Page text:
My beloved Kia, may she rest in peace, was a great car. The absolute best. But then I began to get it in my head that it was time for a new car. One with less mileage, an updated exterior, and a carpet that wasn’t so ratty.

I decried my old car more than I knew, I now realize, for a friend remarked upon seeing my car: “I thought your car was old! You must think mine is ancient.” I didn’t. Until that moment, I hadn’t realized his beautiful truck was older than my car and had far more mileage. He drove it for several years after that conversation, before it gave out in Arizona.

My own car died in service to me, too, totaled in a devastating car accident. She protected me to the last, my faithful Carisma. Before her twisted frame was hauled away, I took one look back and burst into tears at the sight. I saw just how injured I could have been and began to hyperventilate. Days later, I visited my car to retrieve my personal items. I drove by her twice because I didn’t recognize her gleaming beauty. I kept looking for a much older vehicle, which she was in my mind.

It was only after the accident that I saw what my friend had. Carisma was still a beautiful car. I was doubly saddened by her loss as I shopped around and found out what it would take to replace her. I’ve had several cars, but I still miss her. We had some great times together. But I think I miss her more because I devalued her until she was taken away. It was only then that I saw her worth.

And he learned too late when the night slipped down, how close he was to the golden crown.” Edgar Guest, Keep Going.

I’m listening to an audio book that I really like right now, The Magic of Thinking Big, by David Schwartz. There’s a common theme that seems to run throughout: positive thinking. Can success really be that simple? Change the way you view the world and the world around you will seem to change. But it’s not your job, your partner, or your circumstances that will change, in reality. It’s you. Every time I listen, I grow a little more in that direction, seeing things in a more positive light and being grateful for this life that I have.

And that, I think, is key to bringing a halt to self-sabotage in our lives. How close are we to living the life of our dreams? It may be just a positive thought away.

I leave you with the great ministry of D Train’s Keep On (The Sky’s the Limit) and pray that it encourages you!

Be blessed,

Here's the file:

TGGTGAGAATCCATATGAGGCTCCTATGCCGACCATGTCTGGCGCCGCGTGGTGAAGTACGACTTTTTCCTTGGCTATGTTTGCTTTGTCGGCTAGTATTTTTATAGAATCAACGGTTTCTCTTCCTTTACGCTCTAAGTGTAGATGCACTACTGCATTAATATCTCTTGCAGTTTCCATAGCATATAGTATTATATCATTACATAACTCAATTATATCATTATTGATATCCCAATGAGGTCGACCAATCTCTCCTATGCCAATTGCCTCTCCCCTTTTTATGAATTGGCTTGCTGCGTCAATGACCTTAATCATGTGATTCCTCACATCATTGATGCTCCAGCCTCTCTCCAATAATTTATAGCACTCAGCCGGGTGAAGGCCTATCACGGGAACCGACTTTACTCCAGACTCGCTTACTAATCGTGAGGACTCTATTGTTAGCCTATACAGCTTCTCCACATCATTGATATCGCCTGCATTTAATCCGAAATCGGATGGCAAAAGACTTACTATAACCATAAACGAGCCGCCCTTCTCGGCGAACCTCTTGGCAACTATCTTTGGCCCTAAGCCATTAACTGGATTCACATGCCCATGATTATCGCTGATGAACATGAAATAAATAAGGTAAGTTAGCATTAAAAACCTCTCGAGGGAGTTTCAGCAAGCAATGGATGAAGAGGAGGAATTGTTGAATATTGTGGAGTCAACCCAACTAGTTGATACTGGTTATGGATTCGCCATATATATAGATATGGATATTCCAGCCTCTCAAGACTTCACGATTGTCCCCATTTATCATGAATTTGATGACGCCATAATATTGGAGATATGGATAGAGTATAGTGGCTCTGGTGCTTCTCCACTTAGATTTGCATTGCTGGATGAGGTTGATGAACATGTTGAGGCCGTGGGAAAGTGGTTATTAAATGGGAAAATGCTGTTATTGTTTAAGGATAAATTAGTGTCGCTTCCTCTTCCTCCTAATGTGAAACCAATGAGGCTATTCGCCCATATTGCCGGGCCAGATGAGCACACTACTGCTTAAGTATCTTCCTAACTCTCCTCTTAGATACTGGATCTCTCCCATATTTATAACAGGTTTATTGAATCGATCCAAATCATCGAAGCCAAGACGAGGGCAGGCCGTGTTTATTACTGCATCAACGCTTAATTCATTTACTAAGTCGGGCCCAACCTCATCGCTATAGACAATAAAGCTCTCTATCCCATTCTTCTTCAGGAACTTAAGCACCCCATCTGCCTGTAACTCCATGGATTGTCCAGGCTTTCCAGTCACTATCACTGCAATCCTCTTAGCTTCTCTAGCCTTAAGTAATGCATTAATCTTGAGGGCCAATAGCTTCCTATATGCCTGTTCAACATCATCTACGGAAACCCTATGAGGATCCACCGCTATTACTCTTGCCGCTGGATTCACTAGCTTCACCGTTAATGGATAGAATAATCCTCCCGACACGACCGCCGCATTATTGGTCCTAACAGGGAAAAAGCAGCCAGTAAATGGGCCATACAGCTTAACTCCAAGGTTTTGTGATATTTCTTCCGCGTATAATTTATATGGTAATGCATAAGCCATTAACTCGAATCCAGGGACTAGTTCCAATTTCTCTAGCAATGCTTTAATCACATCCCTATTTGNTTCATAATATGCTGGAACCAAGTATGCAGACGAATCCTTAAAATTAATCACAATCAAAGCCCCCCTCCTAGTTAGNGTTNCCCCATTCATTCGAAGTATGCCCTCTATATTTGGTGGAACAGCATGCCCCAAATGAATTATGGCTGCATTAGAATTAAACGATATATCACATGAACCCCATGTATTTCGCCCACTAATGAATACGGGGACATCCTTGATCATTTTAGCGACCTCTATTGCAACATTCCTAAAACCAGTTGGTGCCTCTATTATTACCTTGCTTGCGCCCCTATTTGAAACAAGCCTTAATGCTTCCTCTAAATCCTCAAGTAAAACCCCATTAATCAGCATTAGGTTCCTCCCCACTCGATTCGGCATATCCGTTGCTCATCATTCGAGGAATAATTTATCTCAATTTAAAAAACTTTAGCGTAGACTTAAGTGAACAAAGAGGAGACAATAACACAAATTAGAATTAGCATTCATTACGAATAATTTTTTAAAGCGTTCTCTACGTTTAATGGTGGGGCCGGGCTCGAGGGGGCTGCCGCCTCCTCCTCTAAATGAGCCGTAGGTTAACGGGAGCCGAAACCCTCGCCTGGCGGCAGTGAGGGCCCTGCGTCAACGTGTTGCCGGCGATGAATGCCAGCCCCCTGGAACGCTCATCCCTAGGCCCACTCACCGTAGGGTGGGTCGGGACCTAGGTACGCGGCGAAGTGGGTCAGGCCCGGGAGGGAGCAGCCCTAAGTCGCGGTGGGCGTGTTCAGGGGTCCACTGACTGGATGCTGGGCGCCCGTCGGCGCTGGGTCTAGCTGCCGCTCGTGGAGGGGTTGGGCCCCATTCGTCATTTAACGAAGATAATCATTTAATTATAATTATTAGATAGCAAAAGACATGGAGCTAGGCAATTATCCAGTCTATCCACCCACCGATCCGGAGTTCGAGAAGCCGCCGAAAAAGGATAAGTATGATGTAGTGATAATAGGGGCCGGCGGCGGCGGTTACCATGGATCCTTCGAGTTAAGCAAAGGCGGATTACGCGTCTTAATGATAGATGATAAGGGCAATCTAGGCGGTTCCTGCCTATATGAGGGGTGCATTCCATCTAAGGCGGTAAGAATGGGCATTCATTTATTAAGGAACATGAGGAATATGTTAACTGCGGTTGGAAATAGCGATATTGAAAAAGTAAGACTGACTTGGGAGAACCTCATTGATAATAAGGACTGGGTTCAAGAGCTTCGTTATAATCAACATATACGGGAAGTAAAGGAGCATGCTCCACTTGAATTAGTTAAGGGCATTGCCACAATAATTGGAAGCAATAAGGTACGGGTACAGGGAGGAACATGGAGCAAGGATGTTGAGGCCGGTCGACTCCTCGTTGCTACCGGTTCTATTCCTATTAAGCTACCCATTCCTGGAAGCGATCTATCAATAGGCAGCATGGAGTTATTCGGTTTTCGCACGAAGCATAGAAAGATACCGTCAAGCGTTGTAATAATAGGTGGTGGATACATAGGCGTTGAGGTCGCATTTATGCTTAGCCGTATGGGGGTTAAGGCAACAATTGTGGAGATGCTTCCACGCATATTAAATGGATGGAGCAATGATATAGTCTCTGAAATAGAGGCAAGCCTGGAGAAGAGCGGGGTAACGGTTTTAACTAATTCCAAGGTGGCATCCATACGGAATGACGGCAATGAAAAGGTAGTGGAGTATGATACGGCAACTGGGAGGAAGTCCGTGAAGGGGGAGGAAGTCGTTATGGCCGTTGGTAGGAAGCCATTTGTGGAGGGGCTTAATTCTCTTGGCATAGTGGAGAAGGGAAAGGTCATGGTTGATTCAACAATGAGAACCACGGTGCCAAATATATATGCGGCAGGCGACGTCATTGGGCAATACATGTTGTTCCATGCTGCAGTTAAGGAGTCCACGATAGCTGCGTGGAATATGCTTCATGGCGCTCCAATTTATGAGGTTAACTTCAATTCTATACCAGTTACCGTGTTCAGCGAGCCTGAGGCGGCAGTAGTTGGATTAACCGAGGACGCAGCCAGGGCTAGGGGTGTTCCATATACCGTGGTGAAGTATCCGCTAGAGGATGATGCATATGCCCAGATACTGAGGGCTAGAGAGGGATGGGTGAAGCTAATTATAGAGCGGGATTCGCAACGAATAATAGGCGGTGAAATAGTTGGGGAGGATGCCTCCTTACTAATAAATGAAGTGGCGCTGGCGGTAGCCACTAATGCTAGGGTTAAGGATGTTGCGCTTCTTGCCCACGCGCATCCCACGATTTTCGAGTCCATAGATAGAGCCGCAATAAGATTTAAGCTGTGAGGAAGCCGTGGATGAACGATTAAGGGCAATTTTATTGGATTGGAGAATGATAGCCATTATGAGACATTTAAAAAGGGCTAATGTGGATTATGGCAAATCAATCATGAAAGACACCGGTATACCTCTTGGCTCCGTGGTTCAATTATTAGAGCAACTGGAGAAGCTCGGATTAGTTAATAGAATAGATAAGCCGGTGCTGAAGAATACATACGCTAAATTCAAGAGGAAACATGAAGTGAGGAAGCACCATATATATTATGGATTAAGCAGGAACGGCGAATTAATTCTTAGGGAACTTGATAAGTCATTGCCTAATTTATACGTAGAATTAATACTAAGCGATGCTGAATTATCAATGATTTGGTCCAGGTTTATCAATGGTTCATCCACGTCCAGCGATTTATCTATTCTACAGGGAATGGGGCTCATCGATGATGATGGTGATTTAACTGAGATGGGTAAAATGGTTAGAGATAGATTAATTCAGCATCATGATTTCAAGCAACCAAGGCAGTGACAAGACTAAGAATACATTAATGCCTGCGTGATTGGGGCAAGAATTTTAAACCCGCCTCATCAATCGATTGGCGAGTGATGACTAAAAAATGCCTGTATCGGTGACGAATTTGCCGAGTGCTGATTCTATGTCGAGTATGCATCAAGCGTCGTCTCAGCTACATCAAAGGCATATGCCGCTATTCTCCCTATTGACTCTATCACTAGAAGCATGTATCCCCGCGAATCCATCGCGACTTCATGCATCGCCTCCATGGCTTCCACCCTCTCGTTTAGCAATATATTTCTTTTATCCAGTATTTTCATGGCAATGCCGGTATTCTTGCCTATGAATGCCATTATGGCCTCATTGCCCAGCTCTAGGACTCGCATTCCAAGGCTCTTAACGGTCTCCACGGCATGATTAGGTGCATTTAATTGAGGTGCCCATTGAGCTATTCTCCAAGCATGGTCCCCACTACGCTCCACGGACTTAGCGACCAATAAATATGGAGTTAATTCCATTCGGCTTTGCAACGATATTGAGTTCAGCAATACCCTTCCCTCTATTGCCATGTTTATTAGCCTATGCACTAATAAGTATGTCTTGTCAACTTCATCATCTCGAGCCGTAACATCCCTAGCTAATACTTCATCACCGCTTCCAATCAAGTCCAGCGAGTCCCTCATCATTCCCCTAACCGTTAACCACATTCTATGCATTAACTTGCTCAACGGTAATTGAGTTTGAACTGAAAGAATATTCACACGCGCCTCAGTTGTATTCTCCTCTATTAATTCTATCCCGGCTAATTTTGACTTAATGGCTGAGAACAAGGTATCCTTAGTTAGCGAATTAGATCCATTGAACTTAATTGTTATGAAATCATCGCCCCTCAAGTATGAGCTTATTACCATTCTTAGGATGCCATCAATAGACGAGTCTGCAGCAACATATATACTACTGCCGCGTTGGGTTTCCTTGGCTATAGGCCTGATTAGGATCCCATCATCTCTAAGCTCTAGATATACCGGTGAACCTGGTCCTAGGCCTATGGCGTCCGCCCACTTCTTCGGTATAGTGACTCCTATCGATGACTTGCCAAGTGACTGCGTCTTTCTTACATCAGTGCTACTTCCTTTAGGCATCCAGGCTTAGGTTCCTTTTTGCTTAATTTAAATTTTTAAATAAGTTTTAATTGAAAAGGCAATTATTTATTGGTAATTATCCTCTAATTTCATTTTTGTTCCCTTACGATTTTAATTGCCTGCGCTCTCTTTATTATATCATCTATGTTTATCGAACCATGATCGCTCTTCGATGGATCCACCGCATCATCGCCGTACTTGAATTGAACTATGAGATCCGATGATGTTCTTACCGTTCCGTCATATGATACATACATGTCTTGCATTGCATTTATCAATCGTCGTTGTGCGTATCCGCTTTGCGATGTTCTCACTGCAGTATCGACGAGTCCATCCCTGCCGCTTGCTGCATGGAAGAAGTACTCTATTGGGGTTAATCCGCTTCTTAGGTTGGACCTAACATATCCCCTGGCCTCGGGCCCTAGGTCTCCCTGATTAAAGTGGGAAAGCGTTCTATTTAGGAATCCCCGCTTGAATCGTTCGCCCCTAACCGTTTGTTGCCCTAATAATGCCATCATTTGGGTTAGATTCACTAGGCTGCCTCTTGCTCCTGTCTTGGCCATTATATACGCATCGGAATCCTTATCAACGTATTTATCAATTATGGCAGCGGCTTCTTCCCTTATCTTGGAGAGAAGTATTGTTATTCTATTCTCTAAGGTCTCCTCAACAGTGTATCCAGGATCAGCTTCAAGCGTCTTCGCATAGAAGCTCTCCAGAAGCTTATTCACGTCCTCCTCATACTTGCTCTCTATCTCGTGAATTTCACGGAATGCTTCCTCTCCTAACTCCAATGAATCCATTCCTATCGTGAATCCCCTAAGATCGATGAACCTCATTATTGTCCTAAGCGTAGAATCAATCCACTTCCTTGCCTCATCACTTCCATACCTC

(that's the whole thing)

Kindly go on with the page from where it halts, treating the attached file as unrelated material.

Speaking of trains, if you haven’t gotten on board, you should! Pale Rider has left the station and is chugging along. Let’s help it pick up steam! Order your copy on Amazon today!

Stay tuned for updates! A book discussion, book signings, and more are coming up soon!

Bad as you wanna be

I just wanted to share some insights from this week that encouraged and lifted my spirits. I hope it does the same for you. While out shopping, I wore a simple black dress with a message emblazoned upon the front in white script: Queen. A woman who was walking down the street with her family stopped to remark: “I love your dress!” The exclamation startled me for my mind was far away, ruminating on terrible, awful things.

It was a blue day for me. I was losing the battle of the bulge, again. I’d found the pandemic weight I’d worked so hard to lose and it seemed to settle right across my middle. Normally I subscribe to the Shenaenae (from Martin) school of beauty: Keep it cute in the face and thin in the waist. But today I felt frumpy in my straight dress with its side split, even with the uplifting declaration. (IKR? Sounds totally cute.) I should have felt amazing, but my stomach wouldn’t cooperate, protruding in an unsightly manner which made for a less-than-flattering reminder each time I passed a mirror or darkened window. I felt, well, fat. When the woman broke into my dark thoughts, she reminded me, just for a moment, of how others view me. And how God sees me. Just in case I didn’t get the message (I hadn’t, for no sooner than I was out of the parking lot, I’d return to my depressing mental cage), it happened again.

“I love your dress,” said another random woman. Translation: Beautiful dress, beautiful you. It was then, that I finally received what God was trying to tell me. Even on a bad day, I’m still pretty awesome. He knows this because he knows what he instilled in me. The good news is, you are, too. We all have that innate spark within us, automatically making us capable of greatness. And, as I told my daughter during her teenage years, you are more than what you weigh. There are worse things in this world you could be besides fat. Being overweight has not been the worst of my sins, unfortunately.

So, with my head and mood lifted, I continued my day and no longer felt like a failure. I reminded myself of all I’ve been able to accomplish and just some of the things I’ve overcome lately. But I didn’t need to travel too far down memory lane to see myself more clearly. Those memories were enough to restore my crown. I was enough. And so are you. Make up your mind today, that no matter your present circumstance, or the pressures you are facing, you are enough. Straighten your crown and walk like royalty. We are rocking this.

Be blessed,


P.S. The Kindle version of Pale Rider is live. Be sure to download your copy on Amazon. If you’re a fan of Bible stories, you’ll love this tale. Also, I’m still partnering with Story Origin to get the word out about more indie authors like myself. This week I’m sharing the works of author Sherif Guirguis. Check out book two of the Agartha Chronicles, Red Soul.

And, if you haven’t seen the latest action trailer for Pale Rider, you can watch it on YouTube. I loved putting this together and I hope you enjoy this as much as I do.

Have a great, fun-filled, fourth of July weekend. Be safe.

It’s Personal

Don’t take it personal,” Jermaine Jackson.

Due to the subject matter, I recommend that parents read the book first and make themselves available for any comments or questions that could be forthcoming. It is well worth the conversation.” Amazon reviewer, Pale Rider.